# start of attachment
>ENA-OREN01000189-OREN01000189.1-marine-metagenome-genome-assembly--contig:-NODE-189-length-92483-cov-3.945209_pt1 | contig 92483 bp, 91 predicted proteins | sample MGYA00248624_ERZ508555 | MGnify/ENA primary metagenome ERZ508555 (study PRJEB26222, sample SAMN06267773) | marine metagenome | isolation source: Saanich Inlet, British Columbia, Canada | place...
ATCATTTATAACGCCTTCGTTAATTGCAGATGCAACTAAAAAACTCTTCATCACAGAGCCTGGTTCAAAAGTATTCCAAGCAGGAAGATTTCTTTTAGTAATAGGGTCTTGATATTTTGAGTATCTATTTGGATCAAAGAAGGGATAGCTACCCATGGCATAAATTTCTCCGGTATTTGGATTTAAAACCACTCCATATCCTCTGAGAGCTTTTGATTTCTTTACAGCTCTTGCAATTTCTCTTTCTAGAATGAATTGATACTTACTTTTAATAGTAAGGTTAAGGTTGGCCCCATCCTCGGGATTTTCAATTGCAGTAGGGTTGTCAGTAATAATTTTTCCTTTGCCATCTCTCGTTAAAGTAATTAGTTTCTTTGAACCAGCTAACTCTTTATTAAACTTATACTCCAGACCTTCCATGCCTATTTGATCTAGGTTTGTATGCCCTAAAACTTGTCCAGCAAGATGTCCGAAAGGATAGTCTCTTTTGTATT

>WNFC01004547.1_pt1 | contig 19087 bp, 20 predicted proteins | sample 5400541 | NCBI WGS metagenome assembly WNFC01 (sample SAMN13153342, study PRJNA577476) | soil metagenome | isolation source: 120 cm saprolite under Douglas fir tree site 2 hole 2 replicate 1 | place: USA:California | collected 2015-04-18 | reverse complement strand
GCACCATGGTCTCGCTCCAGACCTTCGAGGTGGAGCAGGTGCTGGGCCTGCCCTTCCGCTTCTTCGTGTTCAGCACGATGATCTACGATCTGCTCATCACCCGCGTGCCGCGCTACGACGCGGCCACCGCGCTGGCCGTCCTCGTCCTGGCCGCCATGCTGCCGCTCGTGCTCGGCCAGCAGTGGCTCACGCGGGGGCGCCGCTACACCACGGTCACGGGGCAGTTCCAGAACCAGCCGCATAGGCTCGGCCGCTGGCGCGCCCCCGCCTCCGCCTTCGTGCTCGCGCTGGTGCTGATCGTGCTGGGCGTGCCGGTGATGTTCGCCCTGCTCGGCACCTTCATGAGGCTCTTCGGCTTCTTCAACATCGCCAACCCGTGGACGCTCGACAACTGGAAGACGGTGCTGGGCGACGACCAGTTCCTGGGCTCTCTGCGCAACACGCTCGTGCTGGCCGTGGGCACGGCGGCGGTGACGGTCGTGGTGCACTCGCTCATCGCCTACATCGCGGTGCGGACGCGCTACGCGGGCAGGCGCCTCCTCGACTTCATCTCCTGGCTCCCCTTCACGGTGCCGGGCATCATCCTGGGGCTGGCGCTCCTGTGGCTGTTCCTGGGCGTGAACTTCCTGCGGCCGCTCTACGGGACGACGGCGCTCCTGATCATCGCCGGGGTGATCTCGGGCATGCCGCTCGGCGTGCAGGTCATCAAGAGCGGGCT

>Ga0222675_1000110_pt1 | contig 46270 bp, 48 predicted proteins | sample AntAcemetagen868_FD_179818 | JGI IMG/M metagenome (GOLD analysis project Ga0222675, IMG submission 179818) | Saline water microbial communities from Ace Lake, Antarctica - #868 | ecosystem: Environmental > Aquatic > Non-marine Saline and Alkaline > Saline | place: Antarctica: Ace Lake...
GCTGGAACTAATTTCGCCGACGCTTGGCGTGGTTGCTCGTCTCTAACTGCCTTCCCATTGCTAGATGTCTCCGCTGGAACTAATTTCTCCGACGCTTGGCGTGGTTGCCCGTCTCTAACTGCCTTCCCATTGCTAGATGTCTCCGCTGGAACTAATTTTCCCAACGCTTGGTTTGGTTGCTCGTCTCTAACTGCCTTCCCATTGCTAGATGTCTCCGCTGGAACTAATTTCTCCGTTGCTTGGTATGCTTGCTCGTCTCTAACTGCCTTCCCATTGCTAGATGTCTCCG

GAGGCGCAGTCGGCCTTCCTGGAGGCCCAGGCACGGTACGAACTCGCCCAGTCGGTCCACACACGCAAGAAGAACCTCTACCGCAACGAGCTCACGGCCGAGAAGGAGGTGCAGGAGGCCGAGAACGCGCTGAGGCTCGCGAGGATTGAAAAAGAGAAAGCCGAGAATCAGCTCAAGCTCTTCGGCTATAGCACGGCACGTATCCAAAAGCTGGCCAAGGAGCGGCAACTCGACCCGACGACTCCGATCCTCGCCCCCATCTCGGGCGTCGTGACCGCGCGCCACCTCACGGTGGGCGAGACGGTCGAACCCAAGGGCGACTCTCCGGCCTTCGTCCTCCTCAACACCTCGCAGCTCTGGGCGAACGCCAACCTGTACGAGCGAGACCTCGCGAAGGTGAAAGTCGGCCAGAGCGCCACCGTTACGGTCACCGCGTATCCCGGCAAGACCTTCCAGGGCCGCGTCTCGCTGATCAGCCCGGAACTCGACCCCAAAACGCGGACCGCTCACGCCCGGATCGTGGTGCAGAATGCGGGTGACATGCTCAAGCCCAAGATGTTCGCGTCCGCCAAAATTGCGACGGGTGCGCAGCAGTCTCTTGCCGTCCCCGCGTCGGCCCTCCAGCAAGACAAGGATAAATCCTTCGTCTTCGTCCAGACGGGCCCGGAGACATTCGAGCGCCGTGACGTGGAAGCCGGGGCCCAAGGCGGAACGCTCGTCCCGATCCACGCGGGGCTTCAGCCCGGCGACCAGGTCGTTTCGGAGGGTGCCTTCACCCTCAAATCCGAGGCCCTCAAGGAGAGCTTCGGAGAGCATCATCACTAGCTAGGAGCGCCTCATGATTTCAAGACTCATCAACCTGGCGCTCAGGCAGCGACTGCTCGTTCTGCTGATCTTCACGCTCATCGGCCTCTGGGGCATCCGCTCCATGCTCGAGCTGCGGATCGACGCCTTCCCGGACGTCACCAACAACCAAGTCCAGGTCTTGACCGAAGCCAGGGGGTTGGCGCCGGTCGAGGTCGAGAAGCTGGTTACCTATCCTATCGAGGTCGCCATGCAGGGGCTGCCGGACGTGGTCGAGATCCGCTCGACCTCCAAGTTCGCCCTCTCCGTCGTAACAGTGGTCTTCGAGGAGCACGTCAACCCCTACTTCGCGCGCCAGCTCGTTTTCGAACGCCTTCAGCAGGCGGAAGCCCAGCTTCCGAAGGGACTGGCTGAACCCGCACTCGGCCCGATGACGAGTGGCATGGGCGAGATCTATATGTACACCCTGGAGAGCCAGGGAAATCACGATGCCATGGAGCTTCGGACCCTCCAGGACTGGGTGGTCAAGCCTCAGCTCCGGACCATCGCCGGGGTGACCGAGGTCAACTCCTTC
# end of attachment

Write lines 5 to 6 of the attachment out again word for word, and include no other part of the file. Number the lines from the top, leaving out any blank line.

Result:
>Ga0222675_1000110_pt1 | contig 46270 bp, 48 predicted proteins | sample AntAcemetagen868_FD_179818 | JGI IMG/M metagenome (GOLD analysis project Ga0222675, IMG submission 179818) | Saline water microbial communities from Ace Lake, Antarctica - #868 | ecosystem: Environmental > Aquatic > Non-marine Saline and Alkaline > Saline | place: Antarctica: Ace Lake...
GCTGGAACTAATTTCGCCGACGCTTGGCGTGGTTGCTCGTCTCTAACTGCCTTCCCATTGCTAGATGTCTCCGCTGGAACTAATTTCTCCGACGCTTGGCGTGGTTGCCCGTCTCTAACTGCCTTCCCATTGCTAGATGTCTCCGCTGGAACTAATTTTCCCAACGCTTGGTTTGGTTGCTCGTCTCTAACTGCCTTCCCATTGCTAGATGTCTCCGCTGGAACTAATTTCTCCGTTGCTTGGTATGCTTGCTCGTCTCTAACTGCCTTCCCATTGCTAGATGTCTCCG